Antonio: It is. I just put out an article. It was actually geared towards Valentine's Day and it gives three scientific reasons to dress sharp on Valentine's Day. But in the video on the comments in my YouTube channel, somebody said, “Well, if you take out Valentine's Day, this is going to apply at any time.” I'm like, “Yeah, you got me.” Because what I teach can be applied at any point. And in that, the three reasons I give are, number one, the enclothed cognition and how it affects you.
Number two, how it would affect others. And there are tons of studies how whenever we see someone who is dressed in a certain manner, we give — I mean, we see it all the time. We see a police officer, at least here in this country, not all the countries throughout the world, but here we trust. Here we're not afraid to speak with them, to ask for help, to engage them to. We assume. I see a fireman at the door and he's knocking on my door, I'm going to open it and immediately trust that this is a fireman, that he is here because of a purpose and a reason and he didn't have to show me a badge.
He didn't have to show me anything. It's like I trust. His clothing there sends me that message. And then the third reason I talked about, I talk about an increase in sex appeal, which — I'm a happily married man and one of the reasons is I'm still very physically attracted to the woman I married. And that goes both ways. Gosh, there's so many bodies of work. One of my favorites is showing an attractive woman trying to go up an escalator with a whole lot of luggage.
An attractive woman trying to go up an escalator with a whole lot of luggage will not wait. Men will stop cars to come running out to help her get up that flight of stairs, to that escalator. Now if she's frumpy looking, she'll wait on average two minutes. I mean, it is blatant. It is not politically correct. It is not fair. But that's the way it is.
Paul: It's the way it is, yeah. So you took this knowledge, Antonio. Did you have that knowledge when you started your online businesses or these things that you've picked up as you've gone?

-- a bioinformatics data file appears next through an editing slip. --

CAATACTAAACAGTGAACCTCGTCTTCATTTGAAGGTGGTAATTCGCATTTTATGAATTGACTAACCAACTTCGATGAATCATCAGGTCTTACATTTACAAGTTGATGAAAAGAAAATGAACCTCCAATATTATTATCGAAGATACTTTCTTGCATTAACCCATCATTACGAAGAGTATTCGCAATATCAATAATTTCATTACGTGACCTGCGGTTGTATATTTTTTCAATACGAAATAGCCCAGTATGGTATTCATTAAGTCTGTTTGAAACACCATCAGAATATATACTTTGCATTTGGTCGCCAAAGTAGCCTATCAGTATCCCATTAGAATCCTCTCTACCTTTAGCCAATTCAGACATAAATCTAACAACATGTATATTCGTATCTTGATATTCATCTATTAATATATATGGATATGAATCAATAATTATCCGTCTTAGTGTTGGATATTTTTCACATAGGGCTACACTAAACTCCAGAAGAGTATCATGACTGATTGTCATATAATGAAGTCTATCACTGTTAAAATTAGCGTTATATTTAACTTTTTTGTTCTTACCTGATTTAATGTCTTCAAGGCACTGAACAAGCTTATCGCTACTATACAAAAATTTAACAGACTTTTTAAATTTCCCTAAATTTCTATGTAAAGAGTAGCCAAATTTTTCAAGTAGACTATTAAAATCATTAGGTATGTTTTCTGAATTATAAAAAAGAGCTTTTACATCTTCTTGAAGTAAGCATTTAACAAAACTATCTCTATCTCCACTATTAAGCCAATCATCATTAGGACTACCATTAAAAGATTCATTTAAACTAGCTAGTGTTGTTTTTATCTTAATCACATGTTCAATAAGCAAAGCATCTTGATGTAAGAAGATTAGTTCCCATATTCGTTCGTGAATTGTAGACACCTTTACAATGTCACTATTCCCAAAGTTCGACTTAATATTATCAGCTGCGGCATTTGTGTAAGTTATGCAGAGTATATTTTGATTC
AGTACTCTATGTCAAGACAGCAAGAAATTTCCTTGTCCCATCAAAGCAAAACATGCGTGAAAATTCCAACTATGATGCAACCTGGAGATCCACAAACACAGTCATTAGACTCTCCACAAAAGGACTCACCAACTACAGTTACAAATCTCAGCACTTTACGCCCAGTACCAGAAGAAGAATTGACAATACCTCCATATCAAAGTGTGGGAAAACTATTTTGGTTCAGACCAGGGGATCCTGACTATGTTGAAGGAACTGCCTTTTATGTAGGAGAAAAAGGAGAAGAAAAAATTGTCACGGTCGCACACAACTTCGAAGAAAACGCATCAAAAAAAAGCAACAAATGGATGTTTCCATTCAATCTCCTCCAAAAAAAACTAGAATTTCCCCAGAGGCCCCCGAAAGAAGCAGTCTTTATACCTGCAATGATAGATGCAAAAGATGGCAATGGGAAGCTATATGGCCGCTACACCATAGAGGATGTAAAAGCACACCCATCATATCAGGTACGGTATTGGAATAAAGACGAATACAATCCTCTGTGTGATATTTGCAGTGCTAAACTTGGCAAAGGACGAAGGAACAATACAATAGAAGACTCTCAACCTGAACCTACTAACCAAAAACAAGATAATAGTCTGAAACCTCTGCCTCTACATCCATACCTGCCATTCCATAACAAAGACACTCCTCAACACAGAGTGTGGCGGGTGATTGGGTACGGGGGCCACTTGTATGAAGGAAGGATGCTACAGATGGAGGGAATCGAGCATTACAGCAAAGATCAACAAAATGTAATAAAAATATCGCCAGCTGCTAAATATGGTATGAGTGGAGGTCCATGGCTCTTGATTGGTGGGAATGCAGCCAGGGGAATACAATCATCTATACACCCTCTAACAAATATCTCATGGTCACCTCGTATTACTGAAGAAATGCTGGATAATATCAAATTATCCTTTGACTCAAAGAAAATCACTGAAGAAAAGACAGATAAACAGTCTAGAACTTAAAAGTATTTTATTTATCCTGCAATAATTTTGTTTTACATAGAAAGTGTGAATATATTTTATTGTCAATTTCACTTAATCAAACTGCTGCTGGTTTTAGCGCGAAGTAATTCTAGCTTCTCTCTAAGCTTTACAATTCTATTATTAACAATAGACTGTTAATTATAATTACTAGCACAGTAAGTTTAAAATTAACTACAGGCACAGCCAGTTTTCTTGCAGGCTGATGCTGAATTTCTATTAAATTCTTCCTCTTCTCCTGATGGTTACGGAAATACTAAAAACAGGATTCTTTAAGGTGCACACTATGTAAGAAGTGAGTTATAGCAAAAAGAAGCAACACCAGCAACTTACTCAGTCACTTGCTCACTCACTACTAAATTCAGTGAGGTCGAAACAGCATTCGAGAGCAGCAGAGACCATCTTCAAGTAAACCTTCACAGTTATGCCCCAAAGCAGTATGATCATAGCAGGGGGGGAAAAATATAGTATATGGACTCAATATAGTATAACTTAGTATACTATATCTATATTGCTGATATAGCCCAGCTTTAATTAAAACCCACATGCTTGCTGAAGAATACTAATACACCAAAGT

Antonio: When I started A Tailored Suit, I started it more of as a mercenary. My friend Andrew Warner over at Mixergy, I like how he makes the analogy. Many people start businesses either as missionaries or mercenaries. Mercenaries are after the money, missionaries because of their belief in a bigger purpose. Now I would say I'm a missionary but I started off because — I remember talking with a clothier and he told me that how much money he was making, how little he was working.
Now, it had taken him 35 years to get to this point but he had a fourth grade education. And I was thinking, “Okay. I've got an MBA. I can get there a lot faster.” It was something. It was a battle to get when we first got started. But one thing I did know is that — I like guys like Benjamin Franklin or Thomas Edison, how they were self-taught. They really just dove into the books. So I didn't have time to go get a fashion degree. I had already paid for an expensive degree that I really wasn't using. I'm like, okay.
So I went and bought all these books and I simply taught myself and then started regurgitating the info. One of the best ways I learn is actually I write notes on what I'm reading and I put my notes into a — I just wrote articles and I put them on my website to help my customers. I didn't want them to ask me the same questions again and again. And what's funny is all of a sudden we started getting traffic. At one point, I was getting 100,000 visitors a month through those articles, 3,000 people a day, coming in and reading my articles because they were good. They were unbiased and they were–
And then I realized there's a market for good information on the web. So that was really how I learned. I simply started typing and putting out that information and learning. And what I found is that once you get through one book, you know more than 90% of the people in the world on that subject. Read two books, you know more than like 95%, 98%. Read five or six books and you'd become an expert. Start talking about it, you'd become well-known for it. And so, yeah, I'd say within a matter of a couple of years, I became well-known for it.